.

Bradley Manning Sentenced to 35 Years in Prison

The Army private, who had faced a maximum of 90 years, will be eligible for parole after serving a third of the sentence

August 21, 2013 9:58 AM ET
US Army Private First Class Bradley Manning is escorted out of a military court facility during his trial.
US Army Private First Class Bradley Manning is escorted out of a military court facility during his trial.
Mark Wilson/Getty Images

Army leaker Bradley Manning was sentenced to 35 years in prison on Wednesday morning. Manning, 25, had faced up to 90 years in prison for the 20 counts on which he was convicted, including violations of the 1917 Espionage Act and the Computer Fraud and Abuse Act. The prosecution in his case had pushed for a minimum of 60 years.

Government transparency advocates say that Manning's sentence is unprecedented for the United States. "We've never seen this long a prison sentence for leaks to the press," says Ben Wizner, director of the American Civil Liberties Union's Speech, Privacy, and Technology project. "This is new ground for the U.S."

Read Our Feature on the Trials of Bradley Manning

Manning was arrested on May 27th, 2010, and later held in the Marine Corps brig in Quantico, Virginia for 112 days in "cruel, inhumane, and degrading" conditions, according to the U.N. special rapporteur on torture. Manning will be credited for 1,294 days off of his sentence, for time served. As part of the sentence, he was dishonorably discharged and has to forfeit pay and benefits from the U.S. military.

Earlier in the trial, prosecutors had also charged Manning with aiding the enemy, a charge tantamount to treason, which carries a possible life sentence. Though Judge Colonel Denise Lind found Manning not guilty of aiding the enemy in July, she also declined to dismiss the charge outright – which some activists have said could set a dangerous precedent and result in the government bringing that charge against future whistleblowers.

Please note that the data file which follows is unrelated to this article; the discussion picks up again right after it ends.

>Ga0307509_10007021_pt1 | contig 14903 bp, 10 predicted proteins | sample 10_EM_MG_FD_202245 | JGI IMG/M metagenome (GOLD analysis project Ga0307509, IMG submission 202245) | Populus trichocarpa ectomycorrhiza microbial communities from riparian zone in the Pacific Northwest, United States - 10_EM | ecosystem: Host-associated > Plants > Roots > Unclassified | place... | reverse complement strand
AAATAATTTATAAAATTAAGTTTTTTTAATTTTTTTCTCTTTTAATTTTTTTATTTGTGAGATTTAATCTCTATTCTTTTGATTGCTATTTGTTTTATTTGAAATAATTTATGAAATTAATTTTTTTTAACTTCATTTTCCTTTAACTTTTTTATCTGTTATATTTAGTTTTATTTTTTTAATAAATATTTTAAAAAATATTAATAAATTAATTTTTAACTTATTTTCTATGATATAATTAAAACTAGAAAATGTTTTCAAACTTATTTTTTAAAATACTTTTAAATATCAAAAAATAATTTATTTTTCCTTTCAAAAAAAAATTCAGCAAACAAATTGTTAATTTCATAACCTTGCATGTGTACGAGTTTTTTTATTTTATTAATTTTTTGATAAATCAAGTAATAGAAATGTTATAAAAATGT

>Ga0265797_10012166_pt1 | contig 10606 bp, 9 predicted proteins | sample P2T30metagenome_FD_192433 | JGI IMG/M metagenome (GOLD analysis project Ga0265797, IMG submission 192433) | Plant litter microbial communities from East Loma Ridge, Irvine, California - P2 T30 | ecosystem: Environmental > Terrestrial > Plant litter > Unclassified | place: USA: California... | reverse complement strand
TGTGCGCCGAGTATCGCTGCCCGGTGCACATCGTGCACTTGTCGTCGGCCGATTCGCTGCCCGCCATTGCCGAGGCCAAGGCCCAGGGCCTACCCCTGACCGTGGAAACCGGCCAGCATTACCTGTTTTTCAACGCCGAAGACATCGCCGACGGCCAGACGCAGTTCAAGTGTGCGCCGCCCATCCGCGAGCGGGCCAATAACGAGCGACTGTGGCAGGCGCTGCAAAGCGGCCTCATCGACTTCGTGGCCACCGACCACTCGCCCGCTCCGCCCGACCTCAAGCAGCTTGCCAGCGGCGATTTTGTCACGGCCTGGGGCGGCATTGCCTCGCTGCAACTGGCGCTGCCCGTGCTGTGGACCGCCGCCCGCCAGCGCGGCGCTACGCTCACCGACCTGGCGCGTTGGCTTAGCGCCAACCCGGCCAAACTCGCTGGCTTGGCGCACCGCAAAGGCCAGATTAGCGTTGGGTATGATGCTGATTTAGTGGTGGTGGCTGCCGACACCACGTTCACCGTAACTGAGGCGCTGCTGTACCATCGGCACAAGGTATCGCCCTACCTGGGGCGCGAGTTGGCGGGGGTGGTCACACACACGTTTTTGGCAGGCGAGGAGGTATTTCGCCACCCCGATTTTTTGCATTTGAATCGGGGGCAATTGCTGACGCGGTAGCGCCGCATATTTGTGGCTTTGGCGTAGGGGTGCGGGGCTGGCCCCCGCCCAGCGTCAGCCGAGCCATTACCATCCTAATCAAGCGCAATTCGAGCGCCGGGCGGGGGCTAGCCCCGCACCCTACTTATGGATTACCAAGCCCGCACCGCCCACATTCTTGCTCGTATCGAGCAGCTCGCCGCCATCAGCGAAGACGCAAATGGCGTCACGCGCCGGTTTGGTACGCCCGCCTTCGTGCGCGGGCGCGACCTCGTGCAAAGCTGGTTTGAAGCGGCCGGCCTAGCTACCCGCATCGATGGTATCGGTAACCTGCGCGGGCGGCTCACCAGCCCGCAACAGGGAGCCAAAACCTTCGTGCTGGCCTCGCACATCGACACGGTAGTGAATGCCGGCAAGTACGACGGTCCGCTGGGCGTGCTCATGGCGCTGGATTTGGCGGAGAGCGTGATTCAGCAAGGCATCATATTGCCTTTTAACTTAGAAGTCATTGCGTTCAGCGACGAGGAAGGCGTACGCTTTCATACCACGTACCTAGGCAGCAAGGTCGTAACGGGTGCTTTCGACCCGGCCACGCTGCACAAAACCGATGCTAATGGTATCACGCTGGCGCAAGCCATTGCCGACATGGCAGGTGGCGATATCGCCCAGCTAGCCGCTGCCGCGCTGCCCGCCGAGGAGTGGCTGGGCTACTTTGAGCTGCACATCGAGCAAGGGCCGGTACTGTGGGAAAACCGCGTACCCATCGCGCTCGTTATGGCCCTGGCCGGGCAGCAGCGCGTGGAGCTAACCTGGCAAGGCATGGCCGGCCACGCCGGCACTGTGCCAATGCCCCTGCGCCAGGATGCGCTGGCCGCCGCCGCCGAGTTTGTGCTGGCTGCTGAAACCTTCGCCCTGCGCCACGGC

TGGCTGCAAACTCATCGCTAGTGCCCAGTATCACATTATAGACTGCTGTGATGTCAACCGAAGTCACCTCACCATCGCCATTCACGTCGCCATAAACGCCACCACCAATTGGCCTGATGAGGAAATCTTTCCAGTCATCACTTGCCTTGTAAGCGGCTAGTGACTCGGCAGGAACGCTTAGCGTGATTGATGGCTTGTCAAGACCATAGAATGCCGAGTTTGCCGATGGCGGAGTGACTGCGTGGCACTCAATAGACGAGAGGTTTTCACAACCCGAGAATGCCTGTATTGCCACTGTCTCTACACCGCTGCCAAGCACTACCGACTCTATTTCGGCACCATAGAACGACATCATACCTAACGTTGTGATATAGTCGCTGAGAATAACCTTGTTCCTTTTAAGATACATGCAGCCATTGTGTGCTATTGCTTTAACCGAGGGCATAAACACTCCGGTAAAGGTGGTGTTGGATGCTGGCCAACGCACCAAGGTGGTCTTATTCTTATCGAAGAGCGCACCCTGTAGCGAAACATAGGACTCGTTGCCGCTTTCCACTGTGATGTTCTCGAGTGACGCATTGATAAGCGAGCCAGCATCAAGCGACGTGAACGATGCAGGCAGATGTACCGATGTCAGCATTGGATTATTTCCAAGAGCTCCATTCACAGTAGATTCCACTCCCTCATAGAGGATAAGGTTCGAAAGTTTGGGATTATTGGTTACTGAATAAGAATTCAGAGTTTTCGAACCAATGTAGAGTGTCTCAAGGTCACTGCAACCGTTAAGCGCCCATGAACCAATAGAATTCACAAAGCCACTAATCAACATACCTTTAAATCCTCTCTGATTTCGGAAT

Although Manning has often been accused of leaking files indiscriminately, his supporters paint a different picture. "700,000 cables, that sounds like a ton," says Nathan Fuller of the Bradley Manning Support network. But he adds that Manning only released information that was classified as "Secret" – the Pentagon Papers published by The New York Times in 1971, by contrast, were marked "Top Secret" – and information that documented past events, not future plans. "If you look at what Manning could have released," adds Fuller, "he was highly selective."

Between the announcement of the verdict and the sentencing, Manning's defense was able to present mitigating evidence that they hoped would lessen his sentence. One piece they introduced was a photo of Manning wearing a wig and make-up that was attached to an email whose subject line read: "My problem." The body of the email then detailed Manning's struggles with gender identity. The email appeared to tell a story consistent with some other transgender people's experience in the military.In Manning's words, "I thought a career in the military would get rid of it." The military still discriminates based on trans identity, and someone who is openly trans risks being discharged.

Manning's court martial has taken place against a backdrop of increased attention the role of whistleblowers following former NSA contractor Edward Snowden's leaks about U.S. government surveillance to the Guardian and the Washington Post. Although President Obama and Attorney General Eric Holder often say they value the service whistleblowers provide to society, many critics have accused them of overseeing not just a war on whistleblowers and leaks, but also on journalism more widely. Asks the ACLU's Wizner, "What possible incentive would Snowden have to engage with this kind of legal regime?"

Following the ruling, Amnesty International called on President Obama to commute Manning's sentence. "Bradley Manning should be shown clemency in recognition of his motives for acting as he did, the treatment he endured in his early pre-trial detention, and the due process shortcomings during his trial," said Widney Brown, Amnesty's senior director of international law and policy, in a statement. "The President doesn't need to wait for this sentence to be appealed to commute it; he can and should do so right now."

To read the new issue of Rolling Stone online, plus the entire RS archive: Click Here

prev
Politics Main Next

blog comments powered by Disqus
Around the Web
Powered By ZergNet
Daily Newsletter

Get the latest RS news in your inbox.

Sign up to receive the Rolling Stone newsletter and special offers from RS and its
marketing partners.

X

We may use your e-mail address to send you the newsletter and offers that may interest you, on behalf of Rolling Stone and its partners. For more information please read our Privacy Policy.

 
www.expandtheroom.com